Friday, February 24, 2012

The Divas of the Top 100

Rita Abatzi
12" x 10"
oil on wood, 2012
Lata Mangeshkar
12" x 9"
oil on wood, 2012

As a form of national pride most countries have their unique musical style. And almost without exception these national styles have a leading female star, a singer so popular that she is considered a national treasure. Even in those countries where women are typically not public figures, Oum Kalthoum of Egypt and Fairuz of Lebanon to name a few, are larger than life.  are larger than life. Portugal has her Fado queen Amália Rodrigues, Edith Piaf is the face of the French chanson, South African Jive has Miriam Makeba, America has several national styles, jazz, blues, and country (to be politically correct one could argue that rap is a fourth—with Beyoncé the term diva gets yet a broader significance) with their respective stars Billie Holiday, Bessie Smith, and Patsy Cline. Browse to the various guides of world music that are out there to read the chapter on the biggest female star of that country's national music. I typically stay away from listening to the stars but for the national divas I make an exception. Their voices are without exception soulful to say the least, their lives often tragic. Several divas make it in my Top 100 again this year, just last week I payed respect to Maria Callas and next week you can expect some words about, and a painting of Asakawa Maki. Today though, hence this lengthy paragraph as introduction, the paintings and brief stories of Lata Mangeshkar, who with her sister Asha Bhosle, are the biggest starts in the history of Bollywood music, and early Rebetica diva Rita Abatzi.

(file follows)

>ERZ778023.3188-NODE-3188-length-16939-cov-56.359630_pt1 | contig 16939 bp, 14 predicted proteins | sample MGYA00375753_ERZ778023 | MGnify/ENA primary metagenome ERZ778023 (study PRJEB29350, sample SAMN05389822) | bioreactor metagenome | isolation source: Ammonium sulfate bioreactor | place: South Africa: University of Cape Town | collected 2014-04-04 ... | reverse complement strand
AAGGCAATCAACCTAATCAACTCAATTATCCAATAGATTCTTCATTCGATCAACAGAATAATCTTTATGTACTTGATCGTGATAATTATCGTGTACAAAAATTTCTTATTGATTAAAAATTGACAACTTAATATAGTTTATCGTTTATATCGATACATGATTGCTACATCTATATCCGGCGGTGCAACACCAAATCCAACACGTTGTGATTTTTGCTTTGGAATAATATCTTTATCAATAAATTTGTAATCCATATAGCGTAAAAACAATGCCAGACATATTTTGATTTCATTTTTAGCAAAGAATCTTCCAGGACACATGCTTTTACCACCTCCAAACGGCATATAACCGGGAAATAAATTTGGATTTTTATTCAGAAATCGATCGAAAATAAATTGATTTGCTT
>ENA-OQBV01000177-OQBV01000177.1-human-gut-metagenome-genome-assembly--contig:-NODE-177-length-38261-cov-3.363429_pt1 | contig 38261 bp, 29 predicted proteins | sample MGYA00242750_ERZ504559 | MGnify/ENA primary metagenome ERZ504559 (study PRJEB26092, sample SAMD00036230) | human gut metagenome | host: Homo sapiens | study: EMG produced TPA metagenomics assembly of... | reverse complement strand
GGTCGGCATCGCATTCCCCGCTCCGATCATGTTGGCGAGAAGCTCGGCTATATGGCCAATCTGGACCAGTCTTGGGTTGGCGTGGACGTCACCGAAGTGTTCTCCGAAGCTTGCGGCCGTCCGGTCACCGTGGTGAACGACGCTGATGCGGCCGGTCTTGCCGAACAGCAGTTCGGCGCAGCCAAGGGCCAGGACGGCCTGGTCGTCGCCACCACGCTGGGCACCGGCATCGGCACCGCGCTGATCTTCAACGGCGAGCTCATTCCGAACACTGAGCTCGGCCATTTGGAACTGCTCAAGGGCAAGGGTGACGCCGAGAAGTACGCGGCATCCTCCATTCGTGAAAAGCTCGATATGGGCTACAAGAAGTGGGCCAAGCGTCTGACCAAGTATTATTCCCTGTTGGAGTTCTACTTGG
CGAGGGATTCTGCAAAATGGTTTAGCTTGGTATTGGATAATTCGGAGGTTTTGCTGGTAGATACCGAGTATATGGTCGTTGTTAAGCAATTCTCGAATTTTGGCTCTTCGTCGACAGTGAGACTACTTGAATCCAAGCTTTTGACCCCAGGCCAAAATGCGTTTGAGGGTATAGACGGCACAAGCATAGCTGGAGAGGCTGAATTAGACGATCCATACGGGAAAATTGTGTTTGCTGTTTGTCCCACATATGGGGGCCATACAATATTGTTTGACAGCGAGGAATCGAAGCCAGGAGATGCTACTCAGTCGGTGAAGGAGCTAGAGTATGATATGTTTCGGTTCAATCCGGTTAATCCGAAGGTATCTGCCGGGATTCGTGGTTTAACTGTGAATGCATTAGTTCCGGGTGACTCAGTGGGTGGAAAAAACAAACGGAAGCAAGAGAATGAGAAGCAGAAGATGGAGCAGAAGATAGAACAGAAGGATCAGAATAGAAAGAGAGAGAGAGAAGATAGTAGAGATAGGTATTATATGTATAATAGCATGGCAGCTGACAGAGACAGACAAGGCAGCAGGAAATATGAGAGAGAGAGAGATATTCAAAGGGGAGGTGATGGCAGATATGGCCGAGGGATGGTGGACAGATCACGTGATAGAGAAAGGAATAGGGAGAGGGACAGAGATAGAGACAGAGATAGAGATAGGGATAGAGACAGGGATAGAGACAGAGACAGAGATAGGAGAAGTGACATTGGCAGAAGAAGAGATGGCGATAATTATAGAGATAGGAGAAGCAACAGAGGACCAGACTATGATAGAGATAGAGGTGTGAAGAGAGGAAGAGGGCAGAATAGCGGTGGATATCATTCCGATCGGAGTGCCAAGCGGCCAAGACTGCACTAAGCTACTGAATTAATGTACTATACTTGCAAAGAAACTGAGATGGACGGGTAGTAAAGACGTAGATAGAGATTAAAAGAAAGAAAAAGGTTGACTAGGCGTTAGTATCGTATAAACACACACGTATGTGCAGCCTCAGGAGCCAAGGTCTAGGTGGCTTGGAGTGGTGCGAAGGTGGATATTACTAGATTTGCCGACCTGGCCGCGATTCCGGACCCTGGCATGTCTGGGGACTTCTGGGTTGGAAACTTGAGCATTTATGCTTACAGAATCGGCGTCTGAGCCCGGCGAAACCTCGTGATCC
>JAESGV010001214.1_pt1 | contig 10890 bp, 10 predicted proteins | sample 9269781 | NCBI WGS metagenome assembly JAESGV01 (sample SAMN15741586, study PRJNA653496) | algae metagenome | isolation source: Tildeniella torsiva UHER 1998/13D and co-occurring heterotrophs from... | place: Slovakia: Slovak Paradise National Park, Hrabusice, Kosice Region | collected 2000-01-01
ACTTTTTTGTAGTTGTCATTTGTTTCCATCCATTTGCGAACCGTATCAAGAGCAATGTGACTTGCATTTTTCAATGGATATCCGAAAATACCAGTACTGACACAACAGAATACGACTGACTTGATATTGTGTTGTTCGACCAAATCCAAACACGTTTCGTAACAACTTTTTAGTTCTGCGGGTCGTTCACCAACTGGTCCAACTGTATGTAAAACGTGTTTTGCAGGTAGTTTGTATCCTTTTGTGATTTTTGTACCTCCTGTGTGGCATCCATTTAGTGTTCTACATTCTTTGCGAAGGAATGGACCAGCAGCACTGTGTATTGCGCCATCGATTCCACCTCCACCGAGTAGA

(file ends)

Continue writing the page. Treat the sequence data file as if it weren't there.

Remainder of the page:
Rita Abatzi (sometimes spelled Abadzi) was a huge star in Greece in the 1930's. Still early in the history of sound recording she made a great number of recordings. When I painted her several years ago the text that I wrote along side of it compared my painting to that of Robert Crumb's (in the CD booklet Hot Women: Women Singers from the Torrid Regions of the World, that features female singers from Crumb's 78 collection). The only image of Rita Abatzi that was available then is the one that we both used for our paintings, it's the same one I used again. A Rita Abatzi image search now shows a second photograph of her. I wish I had used that one instead as I again compare my new painting to that of Robert Crumb (The first time I won, but I think Robert Crumb vs. myself is a tie right now). I have quite a few of Abadzi's recordings including the one from Crumb's collection but the song in the Top 100 this year was new to me: Apopse ta Mesanyhta from the album Climodi ka Paradosiaka Tragoudia, 1930-48. It was brought to my attention through the blog Bodega Pop.

I've been a fan of Lata Mangeshkar since the early 90s. You would think I have a lot of her records, but I don't. Her records are hard to come by even as she "had recorded approximately 25,000 solo, duet, and chorus-backed songs in 20 Indian languages between 1948 to 1974"(quote: Wikipedia). In fact she was featured in the Guiness book of records for having made the most recordings of anyone. Most of these songs are from over a thousand Hindi films she recorded for, good luck trying to find any of these. I've tried, I even looked during a few weeks stay in Calcutta. In the twenty some years she's been on my radar, I managed to find one full length tape and a handful compilations she's on, so I was very excited to find one recently. Unlike all other recordings I have and heard, this one is not from films but are live concert recordings. They were recorded not  in India but in Britain.
The song in the Top 100 is Aaega Aane Wala, performed by Lata Mangeshkar live at the Royal Albert Hall in 1974. She first recorded the song for the film Mahal in 1949.

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